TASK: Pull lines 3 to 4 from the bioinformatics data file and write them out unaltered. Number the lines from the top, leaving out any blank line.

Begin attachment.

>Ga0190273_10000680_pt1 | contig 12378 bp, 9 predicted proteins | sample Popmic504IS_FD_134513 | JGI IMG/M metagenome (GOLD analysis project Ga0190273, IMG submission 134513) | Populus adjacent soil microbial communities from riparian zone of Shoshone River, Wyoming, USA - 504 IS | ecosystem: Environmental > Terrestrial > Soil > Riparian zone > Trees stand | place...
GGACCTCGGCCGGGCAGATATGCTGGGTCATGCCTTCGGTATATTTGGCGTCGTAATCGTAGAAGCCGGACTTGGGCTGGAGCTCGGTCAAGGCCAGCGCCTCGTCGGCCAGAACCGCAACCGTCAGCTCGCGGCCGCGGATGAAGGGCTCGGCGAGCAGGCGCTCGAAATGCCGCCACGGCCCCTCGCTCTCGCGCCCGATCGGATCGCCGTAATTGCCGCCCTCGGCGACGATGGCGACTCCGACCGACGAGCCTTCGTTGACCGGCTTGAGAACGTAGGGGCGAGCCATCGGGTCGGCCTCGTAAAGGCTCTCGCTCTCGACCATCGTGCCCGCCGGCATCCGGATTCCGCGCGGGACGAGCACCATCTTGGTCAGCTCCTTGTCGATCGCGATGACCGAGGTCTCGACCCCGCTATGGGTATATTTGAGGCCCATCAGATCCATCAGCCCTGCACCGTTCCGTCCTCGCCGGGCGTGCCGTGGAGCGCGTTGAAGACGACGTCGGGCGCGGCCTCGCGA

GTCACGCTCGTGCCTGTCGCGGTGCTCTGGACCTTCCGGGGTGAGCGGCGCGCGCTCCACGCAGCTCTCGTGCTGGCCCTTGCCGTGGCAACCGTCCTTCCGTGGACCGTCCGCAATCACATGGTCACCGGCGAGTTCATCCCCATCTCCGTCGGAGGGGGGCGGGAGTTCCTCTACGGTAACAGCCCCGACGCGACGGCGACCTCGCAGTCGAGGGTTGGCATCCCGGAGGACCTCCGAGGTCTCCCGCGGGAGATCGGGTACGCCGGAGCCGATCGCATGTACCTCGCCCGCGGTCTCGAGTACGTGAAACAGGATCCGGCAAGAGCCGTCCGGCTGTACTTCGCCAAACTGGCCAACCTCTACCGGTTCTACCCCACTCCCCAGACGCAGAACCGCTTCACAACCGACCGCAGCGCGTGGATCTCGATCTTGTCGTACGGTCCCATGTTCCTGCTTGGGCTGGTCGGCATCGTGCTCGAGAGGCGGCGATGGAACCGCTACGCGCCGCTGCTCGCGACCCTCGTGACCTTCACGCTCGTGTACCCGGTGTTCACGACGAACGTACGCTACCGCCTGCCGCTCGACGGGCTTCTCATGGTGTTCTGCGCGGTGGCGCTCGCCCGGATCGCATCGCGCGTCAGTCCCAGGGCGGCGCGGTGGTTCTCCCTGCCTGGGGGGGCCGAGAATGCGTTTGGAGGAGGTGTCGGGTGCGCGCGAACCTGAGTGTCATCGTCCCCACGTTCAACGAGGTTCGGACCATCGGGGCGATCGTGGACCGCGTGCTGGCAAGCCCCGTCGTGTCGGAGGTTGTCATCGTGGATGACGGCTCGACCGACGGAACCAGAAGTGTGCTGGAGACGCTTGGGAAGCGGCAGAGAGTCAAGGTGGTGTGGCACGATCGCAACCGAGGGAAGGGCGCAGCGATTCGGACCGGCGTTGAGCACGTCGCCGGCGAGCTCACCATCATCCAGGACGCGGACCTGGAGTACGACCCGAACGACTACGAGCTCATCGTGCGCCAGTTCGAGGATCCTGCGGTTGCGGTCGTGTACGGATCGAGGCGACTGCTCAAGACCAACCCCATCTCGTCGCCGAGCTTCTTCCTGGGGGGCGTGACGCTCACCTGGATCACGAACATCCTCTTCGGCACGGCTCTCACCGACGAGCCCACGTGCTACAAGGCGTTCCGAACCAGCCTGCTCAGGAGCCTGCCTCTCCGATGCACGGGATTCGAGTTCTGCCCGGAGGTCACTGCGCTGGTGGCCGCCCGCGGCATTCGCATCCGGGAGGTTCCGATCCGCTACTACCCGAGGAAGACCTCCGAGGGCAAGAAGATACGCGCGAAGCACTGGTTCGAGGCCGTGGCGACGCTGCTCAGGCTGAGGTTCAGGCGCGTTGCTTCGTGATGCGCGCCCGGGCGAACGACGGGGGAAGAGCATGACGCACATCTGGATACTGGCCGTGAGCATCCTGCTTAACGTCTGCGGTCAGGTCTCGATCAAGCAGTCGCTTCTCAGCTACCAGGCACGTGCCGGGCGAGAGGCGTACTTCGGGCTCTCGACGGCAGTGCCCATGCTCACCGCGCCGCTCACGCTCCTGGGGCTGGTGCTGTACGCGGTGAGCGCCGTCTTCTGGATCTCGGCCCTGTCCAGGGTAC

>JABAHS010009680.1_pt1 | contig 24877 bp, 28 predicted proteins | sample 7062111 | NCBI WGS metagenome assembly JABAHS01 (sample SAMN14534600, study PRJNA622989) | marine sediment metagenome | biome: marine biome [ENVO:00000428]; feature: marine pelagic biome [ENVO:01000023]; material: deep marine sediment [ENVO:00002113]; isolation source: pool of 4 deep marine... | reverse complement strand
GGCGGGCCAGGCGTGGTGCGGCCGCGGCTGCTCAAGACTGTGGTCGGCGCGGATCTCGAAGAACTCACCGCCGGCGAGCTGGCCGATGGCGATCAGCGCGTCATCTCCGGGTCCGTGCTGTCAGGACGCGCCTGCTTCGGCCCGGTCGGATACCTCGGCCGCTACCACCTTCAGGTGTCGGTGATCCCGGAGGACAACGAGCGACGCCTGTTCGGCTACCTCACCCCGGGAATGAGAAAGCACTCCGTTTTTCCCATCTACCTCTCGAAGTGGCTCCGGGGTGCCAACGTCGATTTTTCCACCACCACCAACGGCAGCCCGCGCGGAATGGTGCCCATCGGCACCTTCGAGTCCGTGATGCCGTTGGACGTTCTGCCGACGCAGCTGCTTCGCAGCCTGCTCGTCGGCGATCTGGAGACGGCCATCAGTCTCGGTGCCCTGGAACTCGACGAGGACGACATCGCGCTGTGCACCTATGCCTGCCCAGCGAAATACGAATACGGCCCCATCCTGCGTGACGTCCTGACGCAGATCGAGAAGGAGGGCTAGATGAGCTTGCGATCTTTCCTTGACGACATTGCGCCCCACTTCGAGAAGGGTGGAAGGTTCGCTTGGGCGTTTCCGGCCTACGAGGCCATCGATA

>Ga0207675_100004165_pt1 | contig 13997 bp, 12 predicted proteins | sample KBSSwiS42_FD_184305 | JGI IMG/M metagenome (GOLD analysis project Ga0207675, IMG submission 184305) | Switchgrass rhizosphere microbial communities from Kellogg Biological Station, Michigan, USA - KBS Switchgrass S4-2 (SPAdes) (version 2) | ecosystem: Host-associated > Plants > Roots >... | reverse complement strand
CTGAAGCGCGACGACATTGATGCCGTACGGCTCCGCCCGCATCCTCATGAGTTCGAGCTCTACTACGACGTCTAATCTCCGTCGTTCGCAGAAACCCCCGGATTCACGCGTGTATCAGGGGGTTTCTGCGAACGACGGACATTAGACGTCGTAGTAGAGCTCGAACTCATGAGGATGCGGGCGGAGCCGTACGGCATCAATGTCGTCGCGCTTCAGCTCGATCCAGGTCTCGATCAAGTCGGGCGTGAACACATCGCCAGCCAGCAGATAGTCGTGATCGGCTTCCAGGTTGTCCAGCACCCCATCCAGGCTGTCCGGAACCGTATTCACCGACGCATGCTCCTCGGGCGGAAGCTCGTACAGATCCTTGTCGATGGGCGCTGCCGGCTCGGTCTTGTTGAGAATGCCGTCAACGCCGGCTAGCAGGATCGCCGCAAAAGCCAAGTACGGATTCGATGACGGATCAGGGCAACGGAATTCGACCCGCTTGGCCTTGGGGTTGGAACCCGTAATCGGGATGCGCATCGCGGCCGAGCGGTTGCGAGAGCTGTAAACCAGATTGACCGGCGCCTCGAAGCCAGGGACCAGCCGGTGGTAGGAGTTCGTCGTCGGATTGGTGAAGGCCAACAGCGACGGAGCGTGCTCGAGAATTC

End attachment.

GTCACGCTCGTGCCTGTCGCGGTGCTCTGGACCTTCCGGGGTGAGCGGCGCGCGCTCCACGCAGCTCTCGTGCTGGCCCTTGCCGTGGCAACCGTCCTTCCGTGGACCGTCCGCAATCACATGGTCACCGGCGAGTTCATCCCCATCTCCGTCGGAGGGGGGCGGGAGTTCCTCTACGGTAACAGCCCCGACGCGACGGCGACCTCGCAGTCGAGGGTTGGCATCCCGGAGGACCTCCGAGGTCTCCCGCGGGAGATCGGGTACGCCGGAGCCGATCGCATGTACCTCGCCCGCGGTCTCGAGTACGTGAAACAGGATCCGGCAAGAGCCGTCCGGCTGTACTTCGCCAAACTGGCCAACCTCTACCGGTTCTACCCCACTCCCCAGACGCAGAACCGCTTCACAACCGACCGCAGCGCGTGGATCTCGATCTTGTCGTACGGTCCCATGTTCCTGCTTGGGCTGGTCGGCATCGTGCTCGAGAGGCGGCGATGGAACCGCTACGCGCCGCTGCTCGCGACCCTCGTGACCTTCACGCTCGTGTACCCGGTGTTCACGACGAACGTACGCTACCGCCTGCCGCTCGACGGGCTTCTCATGGTGTTCTGCGCGGTGGCGCTCGCCCGGATCGCATCGCGCGTCAGTCCCAGGGCGGCGCGGTGGTTCTCCCTGCCTGGGGGGGCCGAGAATGCGTTTGGAGGAGGTGTCGGGTGCGCGCGAACCTGAGTGTCATCGTCCCCACGTTCAACGAGGTTCGGACCATCGGGGCGATCGTGGACCGCGTGCTGGCAAGCCCCGTCGTGTCGGAGGTTGTCATCGTGGATGACGGCTCGACCGACGGAACCAGAAGTGTGCTGGAGACGCTTGGGAAGCGGCAGAGAGTCAAGGTGGTGTGGCACGATCGCAACCGAGGGAAGGGCGCAGCGATTCGGACCGGCGTTGAGCACGTCGCCGGCGAGCTCACCATCATCCAGGACGCGGACCTGGAGTACGACCCGAACGACTACGAGCTCATCGTGCGCCAGTTCGAGGATCCTGCGGTTGCGGTCGTGTACGGATCGAGGCGACTGCTCAAGACCAACCCCATCTCGTCGCCGAGCTTCTTCCTGGGGGGCGTGACGCTCACCTGGATCACGAACATCCTCTTCGGCACGGCTCTCACCGACGAGCCCACGTGCTACAAGGCGTTCCGAACCAGCCTGCTCAGGAGCCTGCCTCTCCGATGCACGGGATTCGAGTTCTGCCCGGAGGTCACTGCGCTGGTGGCCGCCCGCGGCATTCGCATCCGGGAGGTTCCGATCCGCTACTACCCGAGGAAGACCTCCGAGGGCAAGAAGATACGCGCGAAGCACTGGTTCGAGGCCGTGGCGACGCTGCTCAGGCTGAGGTTCAGGCGCGTTGCTTCGTGATGCGCGCCCGGGCGAACGACGGGGGAAGAGCATGACGCACATCTGGATACTGGCCGTGAGCATCCTGCTTAACGTCTGCGGTCAGGTCTCGATCAAGCAGTCGCTTCTCAGCTACCAGGCACGTGCCGGGCGAGAGGCGTACTTCGGGCTCTCGACGGCAGTGCCCATGCTCACCGCGCCGCTCACGCTCCTGGGGCTGGTGCTGTACGCGGTGAGCGCCGTCTTCTGGATCTCGGCCCTGTCCAGGGTAC

>JABAHS010009680.1_pt1 | contig 24877 bp, 28 predicted proteins | sample 7062111 | NCBI WGS metagenome assembly JABAHS01 (sample SAMN14534600, study PRJNA622989) | marine sediment metagenome | biome: marine biome [ENVO:00000428]; feature: marine pelagic biome [ENVO:01000023]; material: deep marine sediment [ENVO:00002113]; isolation source: pool of 4 deep marine... | reverse complement strand